Intense video - SC trooper shot


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peacenik
April 26, 2008, 02:44 PM
The camera covers the trooper being shot point-blank, then you can't really tell what happens after that, besides the gunman getting out of his car and approaching the cop's car.

http://videos.thestate.com/vmix_hosted_apps/p/media?id=1844458&genre_id=2985

I'm trying to find out the details of the outcome. If anyone can, please post.

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CWL
April 26, 2008, 03:15 PM
Intense video alright.

That trooper kept a clear enough mind to call for help and to keep running from the BG, but it does not sound like he ever drew his pistol to return fire during the entire encounter. I know he was shot in the hand and gut/vest, but it didn't seem that he was incapacitated to the point where he couldn't fight back.

Blackbeard
April 26, 2008, 03:30 PM
It looks like they both lived. The officer in the video is Sgt. James Sinkler, who was shot in the bulletproof vest and the hand. Trooper Darren Wilson -- the one who arrived off camera to back up Sgt. Sinkler -- was awarded the IACP National Trooper of the Year award for his actions that night.

The driver, Eric Maradiaga, pleaded guilty to the shooting of Sgt. Sinkler. He was sentenced to 20 years for assault and battery with intent to kill.

Press Release (http://www.scdps.org/oea/nr2005/022205.htm)

Another link (http://www.scfop.org/newsi.asp?newsid=715)

P.S. According to the vest maker's website, Sgt. Sinkler was shot with a .357 Magnum.

csmkersh
April 26, 2008, 03:34 PM
If you'll look in the upper right sidebar, you'll see he shot the suspect.

lvcat2004
April 26, 2008, 03:44 PM
Wow, intense. Good thing he had a vest. I think the trooper did everything right by retreating and calling back-up. I would've tempted to draw and empty my mag on the BG right then and there....

.cheese.
April 26, 2008, 04:09 PM
20 years? That's all?

Blackbeard
April 26, 2008, 04:18 PM
Here's a link to the inmate record (https://sword.doc.state.sc.us/incarceratedInmateSearch/).

MASTEROFMALICE
April 26, 2008, 04:21 PM
Says "alien". Does that insinuate he's illegal?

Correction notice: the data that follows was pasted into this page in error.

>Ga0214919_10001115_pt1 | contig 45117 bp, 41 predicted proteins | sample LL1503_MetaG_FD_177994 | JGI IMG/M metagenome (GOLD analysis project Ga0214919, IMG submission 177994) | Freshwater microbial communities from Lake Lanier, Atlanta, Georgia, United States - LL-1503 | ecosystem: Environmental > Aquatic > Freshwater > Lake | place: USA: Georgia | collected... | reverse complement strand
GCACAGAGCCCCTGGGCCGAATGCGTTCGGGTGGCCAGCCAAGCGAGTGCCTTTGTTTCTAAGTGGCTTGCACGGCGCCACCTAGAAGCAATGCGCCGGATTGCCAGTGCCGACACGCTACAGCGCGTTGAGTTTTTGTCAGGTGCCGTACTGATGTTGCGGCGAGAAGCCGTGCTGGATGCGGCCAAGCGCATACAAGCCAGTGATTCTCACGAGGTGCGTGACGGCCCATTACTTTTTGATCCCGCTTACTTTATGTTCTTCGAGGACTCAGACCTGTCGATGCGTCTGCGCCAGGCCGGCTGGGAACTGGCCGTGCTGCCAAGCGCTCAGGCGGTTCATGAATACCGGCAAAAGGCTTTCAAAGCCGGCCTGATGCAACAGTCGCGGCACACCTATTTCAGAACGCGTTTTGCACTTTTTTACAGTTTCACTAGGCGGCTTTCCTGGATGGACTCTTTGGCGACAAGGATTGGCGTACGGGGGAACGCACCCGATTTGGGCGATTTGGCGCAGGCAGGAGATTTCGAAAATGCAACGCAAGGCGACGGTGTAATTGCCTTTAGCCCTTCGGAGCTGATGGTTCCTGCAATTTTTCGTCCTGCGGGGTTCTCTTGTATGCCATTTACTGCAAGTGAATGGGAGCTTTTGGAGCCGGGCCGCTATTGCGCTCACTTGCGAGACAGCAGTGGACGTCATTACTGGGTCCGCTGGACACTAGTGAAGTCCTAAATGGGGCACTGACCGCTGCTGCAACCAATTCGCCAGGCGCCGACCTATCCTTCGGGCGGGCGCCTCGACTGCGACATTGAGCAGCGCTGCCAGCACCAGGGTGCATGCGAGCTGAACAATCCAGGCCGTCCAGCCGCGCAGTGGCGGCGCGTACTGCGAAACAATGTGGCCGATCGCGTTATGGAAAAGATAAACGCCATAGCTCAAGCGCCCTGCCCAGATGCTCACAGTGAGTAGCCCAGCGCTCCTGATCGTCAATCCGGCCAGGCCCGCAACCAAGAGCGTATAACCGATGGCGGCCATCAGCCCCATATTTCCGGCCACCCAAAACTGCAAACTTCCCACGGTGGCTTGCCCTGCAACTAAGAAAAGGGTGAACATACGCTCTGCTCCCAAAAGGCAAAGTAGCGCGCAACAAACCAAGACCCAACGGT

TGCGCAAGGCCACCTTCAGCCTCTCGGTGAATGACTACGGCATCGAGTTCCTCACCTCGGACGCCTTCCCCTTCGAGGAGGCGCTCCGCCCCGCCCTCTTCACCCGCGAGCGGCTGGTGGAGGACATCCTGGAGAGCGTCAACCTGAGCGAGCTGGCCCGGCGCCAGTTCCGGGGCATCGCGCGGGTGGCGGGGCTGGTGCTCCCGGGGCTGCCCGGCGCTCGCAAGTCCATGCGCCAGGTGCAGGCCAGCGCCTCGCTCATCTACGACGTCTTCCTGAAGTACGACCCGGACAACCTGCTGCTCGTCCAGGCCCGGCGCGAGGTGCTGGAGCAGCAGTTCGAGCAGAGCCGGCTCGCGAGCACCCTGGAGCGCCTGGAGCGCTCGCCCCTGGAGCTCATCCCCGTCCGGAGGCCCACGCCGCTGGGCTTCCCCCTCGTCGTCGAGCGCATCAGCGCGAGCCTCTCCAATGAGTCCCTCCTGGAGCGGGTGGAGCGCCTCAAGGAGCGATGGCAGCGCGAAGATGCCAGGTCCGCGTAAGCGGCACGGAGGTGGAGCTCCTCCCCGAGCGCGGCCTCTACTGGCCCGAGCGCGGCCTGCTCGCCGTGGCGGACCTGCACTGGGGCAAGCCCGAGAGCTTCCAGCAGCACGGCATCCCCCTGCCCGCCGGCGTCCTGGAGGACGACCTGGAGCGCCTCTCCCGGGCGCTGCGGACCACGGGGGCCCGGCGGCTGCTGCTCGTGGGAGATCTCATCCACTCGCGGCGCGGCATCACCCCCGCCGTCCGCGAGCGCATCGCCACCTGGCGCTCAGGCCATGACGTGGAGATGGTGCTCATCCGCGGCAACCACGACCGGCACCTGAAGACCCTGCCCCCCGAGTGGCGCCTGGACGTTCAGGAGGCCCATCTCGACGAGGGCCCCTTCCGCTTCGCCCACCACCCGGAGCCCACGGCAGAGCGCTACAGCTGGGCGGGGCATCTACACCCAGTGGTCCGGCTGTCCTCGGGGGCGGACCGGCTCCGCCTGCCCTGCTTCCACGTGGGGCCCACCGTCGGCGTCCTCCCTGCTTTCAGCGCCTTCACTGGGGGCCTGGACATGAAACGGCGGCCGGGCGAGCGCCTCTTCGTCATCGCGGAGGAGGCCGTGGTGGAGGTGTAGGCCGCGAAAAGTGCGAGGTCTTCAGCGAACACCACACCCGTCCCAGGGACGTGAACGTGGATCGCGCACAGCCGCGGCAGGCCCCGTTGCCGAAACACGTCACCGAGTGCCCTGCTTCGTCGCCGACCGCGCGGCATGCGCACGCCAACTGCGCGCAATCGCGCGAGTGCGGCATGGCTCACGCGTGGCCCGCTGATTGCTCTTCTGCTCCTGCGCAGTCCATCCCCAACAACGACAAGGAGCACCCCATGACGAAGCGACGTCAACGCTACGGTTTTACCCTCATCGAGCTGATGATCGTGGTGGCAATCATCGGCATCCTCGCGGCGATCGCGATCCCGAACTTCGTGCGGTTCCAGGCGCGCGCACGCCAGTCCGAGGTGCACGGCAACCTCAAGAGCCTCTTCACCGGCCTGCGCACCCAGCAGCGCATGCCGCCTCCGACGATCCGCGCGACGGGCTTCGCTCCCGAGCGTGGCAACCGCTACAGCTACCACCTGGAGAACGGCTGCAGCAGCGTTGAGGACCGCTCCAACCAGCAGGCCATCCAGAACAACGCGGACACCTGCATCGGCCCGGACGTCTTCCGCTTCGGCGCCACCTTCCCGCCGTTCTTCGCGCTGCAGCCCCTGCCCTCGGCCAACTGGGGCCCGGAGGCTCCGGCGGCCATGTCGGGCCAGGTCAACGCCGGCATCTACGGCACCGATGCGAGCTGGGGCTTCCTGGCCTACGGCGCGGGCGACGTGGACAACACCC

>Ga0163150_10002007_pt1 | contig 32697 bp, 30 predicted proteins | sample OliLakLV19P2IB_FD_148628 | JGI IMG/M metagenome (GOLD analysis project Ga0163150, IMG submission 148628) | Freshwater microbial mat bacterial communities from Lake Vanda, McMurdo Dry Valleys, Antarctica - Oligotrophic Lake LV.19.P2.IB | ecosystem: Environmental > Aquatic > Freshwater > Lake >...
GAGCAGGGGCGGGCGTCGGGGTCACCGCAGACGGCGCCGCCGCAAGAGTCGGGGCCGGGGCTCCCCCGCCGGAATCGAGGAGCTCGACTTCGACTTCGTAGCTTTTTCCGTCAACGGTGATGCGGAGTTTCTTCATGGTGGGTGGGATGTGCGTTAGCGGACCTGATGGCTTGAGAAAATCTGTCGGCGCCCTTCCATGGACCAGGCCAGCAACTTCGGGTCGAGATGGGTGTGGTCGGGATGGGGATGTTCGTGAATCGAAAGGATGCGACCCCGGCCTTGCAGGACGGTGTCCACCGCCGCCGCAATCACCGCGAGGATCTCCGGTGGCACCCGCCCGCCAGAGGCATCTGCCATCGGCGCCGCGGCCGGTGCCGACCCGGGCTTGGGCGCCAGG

conw
April 26, 2008, 04:26 PM
There's a version of this floating around on YouTube, I think, that has commentary from the trooper...they actually did a good job of reconstructing his face. You can hardly tell unless you look closely.

The perp's gun actually jammed, and it looks like an auto to me. He tried to grab the cop's gun.

Edit: Oops, different video. Disregard.

TexasRifleman
April 26, 2008, 04:30 PM
Says "alien". Does that insinuate he's illegal?

No. There are many alien situations that are legal. Resident alien, non resident alien etc.

Can't tell by just the term "alien" whether it's legal or not.

"Alien" simply means he's not a US Citizen.

DEDON45
April 26, 2008, 08:08 PM
Too bad the perp didn't fully get what he deserved. There's a huge witch hunt going on right now down here involving the Highway Patrol, etc. and I fear it will only make the criminal element bolder than usual.

Sans Authoritas
April 26, 2008, 09:53 PM
Did I hear the suspect say, "Don't shoot! Don't shoot!" right before you hear a rapid burst of 5 shots (which apparently failed to hit/kill the perpetrator?) Granted, if the man still had a weapon while saying this, it would be moot. I'm just wondering...

-Sans Authoritas

peacenik
April 26, 2008, 10:30 PM
There's a huge witch hunt going on right now down here involving the Highway Patrol, etc. and I fear it will only make the criminal element bolder than usual.

Yeah, I'm from SC, too, and have been watching this unfold, and share your concerns. In some cases, it does appear that the SCHP went over-the-top. But certainly, this shows how tough the job can be. Here's another, where the woman just wouldn't give up her registration and driver's license. The cop (rightfully) tasers her:

http://videos.thestate.com/vmix_hosted_apps/p/media?id=1790099

Sorry girl, but we gotta have rules. The officer asks for your papers, you show 'em to him.

hankdatank1362
April 26, 2008, 10:33 PM
Hopefully they whaled on this guy like they did in some of the other SCHP brutality vidoes that have been popping up lately. Not saying the other guys deserved it, but this guy did.

I know you can't do that... but if anyone deserves it, it's this guy.

BruceRDucer
April 27, 2008, 12:22 AM
My heart really went out to the trooper who was wounded. I would gladly have been there to assist him.




The video from Peacenik was very interesting. I don't even think the woman was drunk or stoned, and she was still rebellious enough to resist. No sympathy for her at all.

LawBot5000
April 27, 2008, 07:56 AM
With all the abuses going on in the war on drugs, I don't understand why they are going after the police in instances like this where it clearly self defense.

Cannonball888
April 27, 2008, 08:48 AM
Seems a bit careless to me, especially at night. I've never seen a cop open someones door during a traffic stop. This trooper had both his hands full: his gun hand holding a flashlight and his other hand holding the suspect's car door handle. Might have gone differently if he kept to the rear and asked the guy to step out.

Sans Authoritas
April 27, 2008, 09:19 AM
Peacenik, Yeah, I'm from SC, too, and have been watching this unfold, and share your concerns. In some cases, it does appear that the SCHP went over-the-top. But certainly, this shows how tough the job can be. Here's another, where the woman just wouldn't give up her registration and driver's license. The cop (rightfully) tasers her:

http://videos.thestate.com/vmix_host...dia?id=1790099

Sorry girl, but we gotta have rules.[emphasis added] The officer asks for your papers, you show 'em to him.

There's that "rules for the sake of rules" attitude again.